Historically, Google has been too focused on looking for multi-billion dollar opportunities which haven’t panned out and closed down smaller services that were making money and bringing in attention. In essence, over the years they have thought Google Reader, the Google Search Appliance, Google Health, Boston Dynamics and several other projects were the big payday. They weren’t, but they were respectable business opportunities, just too small for Google to want to pursue. In its wake Google had destroyed entire sectors, or turned them into cottage industries such as enterprise search and knowledge management, RSS newsreaders autonomous robots
Web search in general has become less effective at doing deep research for consumer and B2B needs – no more support for boolean operators is a case in point. This has had some tech forward netizens wondering if the likes of Reddit fulfils the vision of knowledge search in place of Google and Alphabet being concerned about young people using TikTok as their local search box instead
“something like almost 40% of young people when they’re looking for a place for lunch, they don’t go to Google Maps or Search, they go to TikTok or Instagram.”Google internal report quoted by Business Insider
YouTube seems to struggle getting brand building advertising dollars in the face of TikTok, Instagram and this explains why you saw a decline in sales over 2 percent. Instead you see a lot of D2C product ads a la day trading and drop shipping courses advertised. Part of this might be down to the product. YouTube has been screwing over creators and creators have made it clear that they’re not happy. You don’t need to go to YouTube if you get the directors cut of your favourite creators content on Patreon or Curiosity Stream. Censorship of political analysis content around China or Ukraine seems to be particularly bad.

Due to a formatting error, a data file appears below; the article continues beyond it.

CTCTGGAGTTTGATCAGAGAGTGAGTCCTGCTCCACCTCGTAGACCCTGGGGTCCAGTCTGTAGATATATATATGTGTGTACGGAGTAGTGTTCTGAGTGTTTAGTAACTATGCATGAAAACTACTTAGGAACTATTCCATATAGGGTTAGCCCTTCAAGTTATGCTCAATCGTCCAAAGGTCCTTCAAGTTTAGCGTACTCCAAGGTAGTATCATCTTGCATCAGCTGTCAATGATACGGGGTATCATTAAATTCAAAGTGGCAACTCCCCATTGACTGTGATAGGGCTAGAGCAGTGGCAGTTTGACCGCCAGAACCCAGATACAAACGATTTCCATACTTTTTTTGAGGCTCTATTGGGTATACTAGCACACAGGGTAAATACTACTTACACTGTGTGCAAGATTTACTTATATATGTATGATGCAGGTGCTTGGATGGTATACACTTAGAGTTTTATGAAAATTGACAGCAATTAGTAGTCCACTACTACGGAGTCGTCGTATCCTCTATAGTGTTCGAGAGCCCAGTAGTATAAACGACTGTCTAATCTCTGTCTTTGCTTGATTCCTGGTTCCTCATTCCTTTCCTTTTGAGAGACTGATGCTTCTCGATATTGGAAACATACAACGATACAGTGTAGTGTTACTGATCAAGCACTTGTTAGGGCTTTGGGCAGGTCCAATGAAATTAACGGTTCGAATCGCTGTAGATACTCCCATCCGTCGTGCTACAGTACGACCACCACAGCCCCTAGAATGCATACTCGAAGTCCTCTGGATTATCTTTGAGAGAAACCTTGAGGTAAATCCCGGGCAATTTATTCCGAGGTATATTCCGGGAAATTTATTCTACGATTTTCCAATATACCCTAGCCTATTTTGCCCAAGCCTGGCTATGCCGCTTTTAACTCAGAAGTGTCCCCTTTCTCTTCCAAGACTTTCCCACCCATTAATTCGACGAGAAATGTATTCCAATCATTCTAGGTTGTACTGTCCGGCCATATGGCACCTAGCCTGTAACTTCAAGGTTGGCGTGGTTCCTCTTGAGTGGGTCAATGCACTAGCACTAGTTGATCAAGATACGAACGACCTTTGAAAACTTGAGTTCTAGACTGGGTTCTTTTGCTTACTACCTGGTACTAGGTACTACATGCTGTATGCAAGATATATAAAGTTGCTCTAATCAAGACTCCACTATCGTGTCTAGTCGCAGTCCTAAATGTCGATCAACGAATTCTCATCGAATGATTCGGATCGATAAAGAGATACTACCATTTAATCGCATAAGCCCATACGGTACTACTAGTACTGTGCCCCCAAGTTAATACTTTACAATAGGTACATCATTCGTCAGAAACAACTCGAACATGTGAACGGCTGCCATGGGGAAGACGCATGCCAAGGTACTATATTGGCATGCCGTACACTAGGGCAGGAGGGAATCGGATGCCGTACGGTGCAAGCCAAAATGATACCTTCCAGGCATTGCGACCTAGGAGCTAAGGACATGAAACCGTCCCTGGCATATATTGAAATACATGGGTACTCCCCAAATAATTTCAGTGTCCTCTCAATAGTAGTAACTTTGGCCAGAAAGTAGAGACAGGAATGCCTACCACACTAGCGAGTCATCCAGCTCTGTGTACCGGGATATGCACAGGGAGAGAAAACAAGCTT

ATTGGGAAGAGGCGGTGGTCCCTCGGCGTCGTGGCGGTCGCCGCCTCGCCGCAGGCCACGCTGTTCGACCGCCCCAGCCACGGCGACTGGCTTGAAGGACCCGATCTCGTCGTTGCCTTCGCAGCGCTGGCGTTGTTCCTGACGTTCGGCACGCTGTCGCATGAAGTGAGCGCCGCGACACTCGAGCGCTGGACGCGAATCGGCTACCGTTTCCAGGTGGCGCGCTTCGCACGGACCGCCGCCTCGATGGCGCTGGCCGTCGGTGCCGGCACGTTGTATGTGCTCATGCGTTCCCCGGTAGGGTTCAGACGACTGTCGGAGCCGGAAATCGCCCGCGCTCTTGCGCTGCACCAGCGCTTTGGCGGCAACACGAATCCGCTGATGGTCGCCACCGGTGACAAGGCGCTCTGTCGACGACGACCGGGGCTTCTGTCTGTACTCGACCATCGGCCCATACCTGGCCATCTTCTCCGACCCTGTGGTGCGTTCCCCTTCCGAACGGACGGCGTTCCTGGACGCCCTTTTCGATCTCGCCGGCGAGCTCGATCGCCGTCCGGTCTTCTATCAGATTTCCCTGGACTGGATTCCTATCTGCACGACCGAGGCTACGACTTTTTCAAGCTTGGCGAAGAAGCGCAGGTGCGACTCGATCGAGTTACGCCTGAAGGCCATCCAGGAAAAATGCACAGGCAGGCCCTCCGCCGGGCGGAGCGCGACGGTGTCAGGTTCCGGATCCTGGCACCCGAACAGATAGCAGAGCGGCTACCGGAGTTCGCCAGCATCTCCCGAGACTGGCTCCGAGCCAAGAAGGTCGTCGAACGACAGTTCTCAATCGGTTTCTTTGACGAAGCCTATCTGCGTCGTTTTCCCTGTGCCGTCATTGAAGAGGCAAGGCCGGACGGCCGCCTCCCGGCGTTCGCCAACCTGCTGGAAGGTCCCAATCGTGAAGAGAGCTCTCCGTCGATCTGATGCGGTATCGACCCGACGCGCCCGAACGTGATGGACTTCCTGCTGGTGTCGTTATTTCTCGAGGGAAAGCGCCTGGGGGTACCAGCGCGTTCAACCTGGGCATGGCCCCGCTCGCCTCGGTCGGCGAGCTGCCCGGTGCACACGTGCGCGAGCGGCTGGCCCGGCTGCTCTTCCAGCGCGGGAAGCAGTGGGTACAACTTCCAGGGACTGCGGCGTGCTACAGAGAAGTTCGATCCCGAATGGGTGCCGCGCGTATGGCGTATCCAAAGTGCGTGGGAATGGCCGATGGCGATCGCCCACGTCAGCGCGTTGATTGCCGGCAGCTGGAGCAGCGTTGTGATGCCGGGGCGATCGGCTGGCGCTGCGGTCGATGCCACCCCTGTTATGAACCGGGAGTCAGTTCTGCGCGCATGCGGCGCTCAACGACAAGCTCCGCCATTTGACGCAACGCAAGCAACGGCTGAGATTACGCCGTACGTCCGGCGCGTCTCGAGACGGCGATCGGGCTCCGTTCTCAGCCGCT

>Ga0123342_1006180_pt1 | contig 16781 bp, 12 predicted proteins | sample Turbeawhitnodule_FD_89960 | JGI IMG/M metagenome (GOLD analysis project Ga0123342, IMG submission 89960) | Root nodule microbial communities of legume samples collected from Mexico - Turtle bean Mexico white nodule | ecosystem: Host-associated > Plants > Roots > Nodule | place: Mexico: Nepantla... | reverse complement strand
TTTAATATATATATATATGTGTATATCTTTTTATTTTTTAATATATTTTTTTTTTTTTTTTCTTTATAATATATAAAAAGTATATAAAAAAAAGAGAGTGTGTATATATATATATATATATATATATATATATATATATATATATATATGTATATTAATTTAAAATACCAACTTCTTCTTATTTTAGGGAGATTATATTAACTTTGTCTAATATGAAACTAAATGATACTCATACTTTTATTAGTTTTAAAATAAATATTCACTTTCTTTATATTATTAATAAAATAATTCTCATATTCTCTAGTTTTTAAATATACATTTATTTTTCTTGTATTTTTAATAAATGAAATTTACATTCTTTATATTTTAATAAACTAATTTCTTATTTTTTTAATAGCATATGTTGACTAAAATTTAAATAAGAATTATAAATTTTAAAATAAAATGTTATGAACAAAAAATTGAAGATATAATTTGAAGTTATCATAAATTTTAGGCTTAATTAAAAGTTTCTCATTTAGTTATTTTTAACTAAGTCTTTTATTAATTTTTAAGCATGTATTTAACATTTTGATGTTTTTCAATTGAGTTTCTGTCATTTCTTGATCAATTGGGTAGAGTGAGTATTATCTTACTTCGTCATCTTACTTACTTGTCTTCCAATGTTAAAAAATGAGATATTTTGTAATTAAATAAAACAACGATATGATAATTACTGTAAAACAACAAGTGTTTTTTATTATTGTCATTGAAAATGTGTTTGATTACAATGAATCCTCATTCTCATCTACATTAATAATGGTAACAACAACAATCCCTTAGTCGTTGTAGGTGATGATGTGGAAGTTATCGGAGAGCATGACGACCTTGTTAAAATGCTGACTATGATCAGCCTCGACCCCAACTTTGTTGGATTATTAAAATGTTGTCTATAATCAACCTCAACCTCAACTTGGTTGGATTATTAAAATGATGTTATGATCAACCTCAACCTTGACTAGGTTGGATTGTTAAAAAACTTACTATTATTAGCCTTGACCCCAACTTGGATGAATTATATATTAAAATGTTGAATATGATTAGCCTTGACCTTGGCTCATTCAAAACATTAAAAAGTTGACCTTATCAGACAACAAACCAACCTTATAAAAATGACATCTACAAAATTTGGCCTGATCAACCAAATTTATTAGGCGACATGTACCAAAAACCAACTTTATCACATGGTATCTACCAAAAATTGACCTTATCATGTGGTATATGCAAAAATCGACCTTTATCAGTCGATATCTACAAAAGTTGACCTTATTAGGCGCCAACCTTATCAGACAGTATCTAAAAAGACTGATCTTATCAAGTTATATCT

Back to Subprime attention crisis
Hwang in Subprime attention crisis points out many of the things that agency employees and owners have known for years:
- Online advertising effectiveness has declined compared to its performance 25 years ago
- Audiences don’t see a lot of the ads that are displayed. Different reports will give you different numbers on this
- Online advertising is destroying the very media industry that its content is shown on
- Online advertising fraud is a big problem
- Online advertising business practices are an even bigger problem with up to 70 percent of of online programmatic advertising spend going to advertising technology intermediaries such as The Rubicon Project (now Magnite) and Xaxis
- This has allowed businesses like Procter & Gamble and adidas to reduce advertising spend at no loss in effectiveness. In the case of P&G Subprime attention crisis highlights how they cut $200 million in online advertising spend, moved that spend on to offline media like radio and print AND managed to increase their reach by 10 percent.
More on adidas via its inhouse head of media Simon Peel
One of the most notable things for me was being introduced to the work of Australian based academic Nico Neumann who has done some great research on online advertising effectiveness related areas including Frontiers: How Effective Is Third-Party Consumer Profiling? Evidence from Field Studies.
So nothing surprising for insiders, but….
Hwang marshals his facts well. Which is what you would expect from a lawyer. He uses analogous examples from the US financial services sector including the 2008 financial crisis. The book itself is 141 pages in length and there is a substantial section detailing his sources. Subprime attention crisis is based exclusively on desk research.
More on the book here.